Review on January 21, 2010
Many women turn to hormone replacement therapy to treat a host of uncomfortable side effects which appear during menopause. Although research has show this treatment to bring benefits such as reduced risk of osteoporosis and cardiovascular problems post menopause, recent research has highlighted possible problems with this type of menopause treatment which few doctors and medical researchers can agree on.
In a review of the Heart and Estrogen/Progestin Replacement Study (HERS) by Dr. John Blakely results assessed so that new conclusions could be found which may help to diminish cardiovascular problems in women taking hormone replacement therapy. The original research found that in the first six months of hormone replacement therapy women going through menopause, who had already been diagnosed with coronary artery disease, had an increased risk of coronary events. As time went by the risk of cardiovascular events were reduced in these women but the results of the first six months of the trail were surprising as hormone replacement therapy was widely thought to only improve women's coronary health during and after menopause.
Dr. Blakely, upon reviewing these results, concluded that hormone replacement therapy was the cause of this increased risk during the first six months of treatment for women during menopause, and that the reasons why this risk had not been highlighted before was because other studies had not recognized women as being in danger during this time.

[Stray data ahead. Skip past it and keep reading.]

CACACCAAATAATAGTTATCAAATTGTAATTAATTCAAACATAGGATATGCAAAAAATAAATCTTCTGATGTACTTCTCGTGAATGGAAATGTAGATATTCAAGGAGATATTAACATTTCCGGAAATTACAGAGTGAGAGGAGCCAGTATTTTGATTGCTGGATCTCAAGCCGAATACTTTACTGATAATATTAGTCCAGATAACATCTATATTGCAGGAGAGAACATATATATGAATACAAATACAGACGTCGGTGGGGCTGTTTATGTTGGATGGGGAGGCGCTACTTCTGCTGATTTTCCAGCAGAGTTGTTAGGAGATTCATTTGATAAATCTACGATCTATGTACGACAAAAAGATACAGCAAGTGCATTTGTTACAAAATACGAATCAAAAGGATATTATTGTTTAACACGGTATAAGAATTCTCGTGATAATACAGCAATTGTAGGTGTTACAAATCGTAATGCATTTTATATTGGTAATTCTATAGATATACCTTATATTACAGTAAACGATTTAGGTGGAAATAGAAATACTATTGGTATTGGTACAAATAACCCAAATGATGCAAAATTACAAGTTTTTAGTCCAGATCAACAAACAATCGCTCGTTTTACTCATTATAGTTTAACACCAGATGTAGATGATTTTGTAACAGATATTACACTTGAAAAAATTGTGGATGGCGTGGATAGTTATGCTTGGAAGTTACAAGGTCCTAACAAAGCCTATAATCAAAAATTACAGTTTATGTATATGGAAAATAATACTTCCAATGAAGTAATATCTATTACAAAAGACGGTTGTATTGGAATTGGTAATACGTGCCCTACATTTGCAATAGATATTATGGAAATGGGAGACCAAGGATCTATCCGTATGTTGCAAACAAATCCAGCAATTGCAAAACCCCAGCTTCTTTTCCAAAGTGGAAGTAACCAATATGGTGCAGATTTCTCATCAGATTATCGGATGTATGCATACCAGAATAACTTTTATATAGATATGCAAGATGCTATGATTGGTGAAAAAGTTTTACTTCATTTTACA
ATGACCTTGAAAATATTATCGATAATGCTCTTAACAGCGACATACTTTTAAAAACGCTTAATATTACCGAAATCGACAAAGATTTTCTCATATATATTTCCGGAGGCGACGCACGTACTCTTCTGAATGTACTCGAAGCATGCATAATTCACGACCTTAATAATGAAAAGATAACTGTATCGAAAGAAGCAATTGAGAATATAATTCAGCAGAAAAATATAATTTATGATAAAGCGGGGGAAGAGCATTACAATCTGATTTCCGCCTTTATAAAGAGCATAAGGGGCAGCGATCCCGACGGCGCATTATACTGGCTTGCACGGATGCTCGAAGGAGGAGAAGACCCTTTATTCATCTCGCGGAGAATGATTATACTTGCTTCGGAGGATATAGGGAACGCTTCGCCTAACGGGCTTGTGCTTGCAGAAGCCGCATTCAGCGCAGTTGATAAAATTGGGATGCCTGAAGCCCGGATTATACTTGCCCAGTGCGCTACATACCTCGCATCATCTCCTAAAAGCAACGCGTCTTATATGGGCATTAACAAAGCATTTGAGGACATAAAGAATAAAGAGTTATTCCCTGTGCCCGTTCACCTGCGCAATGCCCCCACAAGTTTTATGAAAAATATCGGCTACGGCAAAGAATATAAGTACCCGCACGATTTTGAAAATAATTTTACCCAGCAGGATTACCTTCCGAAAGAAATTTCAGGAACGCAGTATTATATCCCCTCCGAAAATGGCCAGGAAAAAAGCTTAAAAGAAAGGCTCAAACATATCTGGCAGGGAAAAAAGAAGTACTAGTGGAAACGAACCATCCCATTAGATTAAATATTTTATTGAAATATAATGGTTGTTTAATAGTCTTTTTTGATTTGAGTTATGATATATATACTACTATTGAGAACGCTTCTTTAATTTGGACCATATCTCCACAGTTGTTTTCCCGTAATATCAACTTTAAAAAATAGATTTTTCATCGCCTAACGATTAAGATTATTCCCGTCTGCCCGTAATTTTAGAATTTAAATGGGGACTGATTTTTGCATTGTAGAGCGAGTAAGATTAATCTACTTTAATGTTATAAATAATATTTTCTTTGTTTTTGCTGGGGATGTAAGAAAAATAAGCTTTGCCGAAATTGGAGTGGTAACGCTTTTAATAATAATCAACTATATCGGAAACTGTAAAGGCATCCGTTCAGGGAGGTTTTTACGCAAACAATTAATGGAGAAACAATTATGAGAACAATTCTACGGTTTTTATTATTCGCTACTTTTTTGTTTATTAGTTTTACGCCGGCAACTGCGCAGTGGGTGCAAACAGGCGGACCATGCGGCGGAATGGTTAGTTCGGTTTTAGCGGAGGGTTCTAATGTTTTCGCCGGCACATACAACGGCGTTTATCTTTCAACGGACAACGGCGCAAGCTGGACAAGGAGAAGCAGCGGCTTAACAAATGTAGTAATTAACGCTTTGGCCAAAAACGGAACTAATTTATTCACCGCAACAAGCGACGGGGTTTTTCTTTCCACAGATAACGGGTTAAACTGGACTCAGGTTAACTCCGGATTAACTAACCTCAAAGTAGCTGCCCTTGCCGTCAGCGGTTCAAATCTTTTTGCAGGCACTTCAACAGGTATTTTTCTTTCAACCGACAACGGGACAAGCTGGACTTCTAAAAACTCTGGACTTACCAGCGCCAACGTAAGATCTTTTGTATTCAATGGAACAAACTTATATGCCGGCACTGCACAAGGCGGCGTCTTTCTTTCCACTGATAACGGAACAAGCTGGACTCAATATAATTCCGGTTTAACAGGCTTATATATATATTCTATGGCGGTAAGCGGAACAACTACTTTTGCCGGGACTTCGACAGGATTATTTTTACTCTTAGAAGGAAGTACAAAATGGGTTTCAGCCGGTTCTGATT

A reply to this comment by the Menopause Special Interest Group of Birmingham, Alabama, on behalf of the American Society of Reproductive Medicine disagreed with Dr. Blakely's comments. This reply suggested that this six month period was an anomaly which distracted from the rest of the results of this study, which showed that cardiovascular events were actually significantly cut in hormone replacement therapy users during the four year follow up. This comment also highlighted the need to wait for ongoing research into the effects of hormone replacement therapy to be completed in order to find correct conclusions about this topic.
In reply to this comment, Dr. Blakely once again suggests that the results of HERS do in fact show a substantial risk to women with pre-diagnosed coronary problems. He concludes that there are two effects for patients taking hormone replacement therapy during menopause, the primary, which is harmful and the later one which is positive. It is important for women to be aware of this risk before starting hormone replacement therapy.
Women who are currently going through menopause or are in post menopause should consult their doctors to find the most up to date information surrounding the cardiovascular risks involved with early hormone replacement therapy. Doctors may also be able to suggest alternative menopause treatments which do not carry the same risks as this type of treatment.